Research ArticleNeuroscience

G protein signaling–biased agonism at the κ-opioid receptor is maintained in striatal neurons

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Science Signaling  07 Aug 2018:
Vol. 11, Issue 542, eaar4309
DOI: 10.1126/scisignal.aar4309

Biasing pain treatment against side effects

Stimulating opioid receptors with targeted agonists can treat pain, but such drugs often cause unwanted and even dangerous side effects because they induce multiple intracellular pathways downstream of the receptor. Studies in cell lines and mouse models have proposed that so-called “biased” agonists, those that activate only antinociceptive G protein signaling, may lessen pain and itch without causing side effects. Ho et al. confirm this potential for targeting the κ-opioid receptor (KOR) by showing the biochemical and physiological effects of biased KOR agonists specifically on striatal neurons in mice. These findings indicate that cell culture–based predictions of biased KOR agonists may hold true in vivo and therefore may be a better way to treat pain in patients.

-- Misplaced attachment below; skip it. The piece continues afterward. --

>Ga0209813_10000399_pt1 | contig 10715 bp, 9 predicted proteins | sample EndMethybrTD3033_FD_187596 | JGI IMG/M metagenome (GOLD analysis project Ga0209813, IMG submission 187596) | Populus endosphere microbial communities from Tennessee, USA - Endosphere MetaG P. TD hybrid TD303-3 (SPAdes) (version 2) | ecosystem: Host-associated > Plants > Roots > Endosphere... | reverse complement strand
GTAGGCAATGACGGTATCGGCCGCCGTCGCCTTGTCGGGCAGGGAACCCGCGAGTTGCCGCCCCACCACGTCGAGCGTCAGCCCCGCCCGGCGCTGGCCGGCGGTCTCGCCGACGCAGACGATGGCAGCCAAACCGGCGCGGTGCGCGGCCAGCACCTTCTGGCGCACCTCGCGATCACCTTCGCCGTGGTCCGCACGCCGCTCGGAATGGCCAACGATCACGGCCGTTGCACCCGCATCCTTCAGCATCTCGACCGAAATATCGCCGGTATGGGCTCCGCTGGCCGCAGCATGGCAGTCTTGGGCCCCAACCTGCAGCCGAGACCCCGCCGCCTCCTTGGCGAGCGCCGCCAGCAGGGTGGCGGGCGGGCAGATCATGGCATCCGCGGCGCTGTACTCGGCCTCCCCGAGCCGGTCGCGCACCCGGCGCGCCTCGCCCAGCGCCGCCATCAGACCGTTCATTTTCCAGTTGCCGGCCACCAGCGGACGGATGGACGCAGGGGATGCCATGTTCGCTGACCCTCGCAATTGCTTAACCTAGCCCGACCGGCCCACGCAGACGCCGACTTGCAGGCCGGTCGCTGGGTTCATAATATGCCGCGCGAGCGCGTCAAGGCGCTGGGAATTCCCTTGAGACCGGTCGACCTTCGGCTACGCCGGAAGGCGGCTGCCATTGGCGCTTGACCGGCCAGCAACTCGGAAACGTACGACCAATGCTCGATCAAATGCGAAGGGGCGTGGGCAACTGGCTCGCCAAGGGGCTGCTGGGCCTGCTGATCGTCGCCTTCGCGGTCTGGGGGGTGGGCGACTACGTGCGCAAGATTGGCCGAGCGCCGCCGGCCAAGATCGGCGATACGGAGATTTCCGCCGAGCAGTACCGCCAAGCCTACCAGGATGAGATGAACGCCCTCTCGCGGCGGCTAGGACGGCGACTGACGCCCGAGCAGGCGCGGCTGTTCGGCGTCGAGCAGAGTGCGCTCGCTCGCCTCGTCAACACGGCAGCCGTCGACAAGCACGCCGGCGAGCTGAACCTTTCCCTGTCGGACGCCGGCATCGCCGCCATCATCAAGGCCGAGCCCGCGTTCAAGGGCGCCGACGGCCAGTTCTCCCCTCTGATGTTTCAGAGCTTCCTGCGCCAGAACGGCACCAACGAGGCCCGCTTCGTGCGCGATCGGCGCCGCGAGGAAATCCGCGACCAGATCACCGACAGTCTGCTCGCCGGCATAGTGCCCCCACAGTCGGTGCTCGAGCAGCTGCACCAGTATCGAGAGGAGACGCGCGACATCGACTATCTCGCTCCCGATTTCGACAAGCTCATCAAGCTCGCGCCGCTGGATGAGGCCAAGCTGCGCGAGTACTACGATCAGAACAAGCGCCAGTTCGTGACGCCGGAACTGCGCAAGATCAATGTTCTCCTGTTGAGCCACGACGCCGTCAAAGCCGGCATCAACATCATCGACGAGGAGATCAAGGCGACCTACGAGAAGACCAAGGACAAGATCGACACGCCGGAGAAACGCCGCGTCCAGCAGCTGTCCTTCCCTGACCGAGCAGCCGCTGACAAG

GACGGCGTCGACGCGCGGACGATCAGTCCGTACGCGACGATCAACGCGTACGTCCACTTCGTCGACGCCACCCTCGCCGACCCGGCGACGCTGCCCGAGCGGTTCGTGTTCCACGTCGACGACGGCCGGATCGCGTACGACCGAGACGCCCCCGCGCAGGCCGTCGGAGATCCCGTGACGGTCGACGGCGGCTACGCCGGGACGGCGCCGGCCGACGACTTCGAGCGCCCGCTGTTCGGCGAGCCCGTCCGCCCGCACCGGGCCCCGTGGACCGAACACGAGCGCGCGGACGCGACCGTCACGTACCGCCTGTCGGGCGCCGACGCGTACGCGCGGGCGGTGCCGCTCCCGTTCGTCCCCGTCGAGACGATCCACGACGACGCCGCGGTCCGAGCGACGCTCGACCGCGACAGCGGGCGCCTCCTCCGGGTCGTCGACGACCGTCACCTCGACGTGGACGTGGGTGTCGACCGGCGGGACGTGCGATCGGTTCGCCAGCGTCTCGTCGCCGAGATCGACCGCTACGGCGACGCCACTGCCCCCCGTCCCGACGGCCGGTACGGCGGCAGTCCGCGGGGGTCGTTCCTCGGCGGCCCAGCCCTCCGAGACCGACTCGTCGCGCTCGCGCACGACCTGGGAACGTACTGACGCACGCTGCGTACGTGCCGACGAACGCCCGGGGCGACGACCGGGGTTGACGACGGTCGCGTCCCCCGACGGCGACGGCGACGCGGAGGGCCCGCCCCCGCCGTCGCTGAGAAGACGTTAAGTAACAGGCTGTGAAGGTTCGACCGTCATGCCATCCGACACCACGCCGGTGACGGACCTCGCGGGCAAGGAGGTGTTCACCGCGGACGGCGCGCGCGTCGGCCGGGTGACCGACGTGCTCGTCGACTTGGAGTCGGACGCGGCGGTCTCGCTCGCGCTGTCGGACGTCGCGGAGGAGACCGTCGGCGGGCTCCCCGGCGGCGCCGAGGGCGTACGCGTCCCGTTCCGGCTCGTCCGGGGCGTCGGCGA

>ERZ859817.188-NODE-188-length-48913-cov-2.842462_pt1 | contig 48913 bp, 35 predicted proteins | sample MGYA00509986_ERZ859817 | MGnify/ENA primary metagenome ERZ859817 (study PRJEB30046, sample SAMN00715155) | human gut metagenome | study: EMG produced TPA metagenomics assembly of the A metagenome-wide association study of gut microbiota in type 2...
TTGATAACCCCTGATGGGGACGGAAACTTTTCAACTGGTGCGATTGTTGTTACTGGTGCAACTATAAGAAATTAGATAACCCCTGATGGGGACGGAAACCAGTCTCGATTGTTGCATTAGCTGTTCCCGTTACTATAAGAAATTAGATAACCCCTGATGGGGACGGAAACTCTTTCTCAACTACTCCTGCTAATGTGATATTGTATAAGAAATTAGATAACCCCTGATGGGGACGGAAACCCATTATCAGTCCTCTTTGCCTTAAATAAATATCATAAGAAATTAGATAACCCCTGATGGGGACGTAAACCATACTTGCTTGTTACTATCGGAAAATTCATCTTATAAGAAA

Biased agonists of G protein–coupled receptors may present a means to refine receptor signaling in a way that separates side effects from therapeutic properties. Several studies have shown that agonists that activate the κ-opioid receptor (KOR) in a manner that favors G protein coupling over β-arrestin2 recruitment in cell culture may represent a means to treat pain and itch while avoiding sedation and dysphoria. Although it is attractive to speculate that the bias between G protein signaling and β-arrestin2 recruitment is the reason for these divergent behaviors, little evidence has emerged to show that these signaling pathways diverge in the neuronal environment. We further explored the influence of cellular context on biased agonism at KOR ligand–directed signaling toward G protein pathways over β-arrestin–dependent pathways and found that this bias persists in striatal neurons. These findings advance our understanding of how a G protein–biased agonist signal differs between cell lines and primary neurons, demonstrate that measuring [35S]GTPγS binding and the regulation of adenylyl cyclase activity are not necessarily orthogonal assays in cell lines, and emphasize the contributions of the environment to assessing biased agonism.

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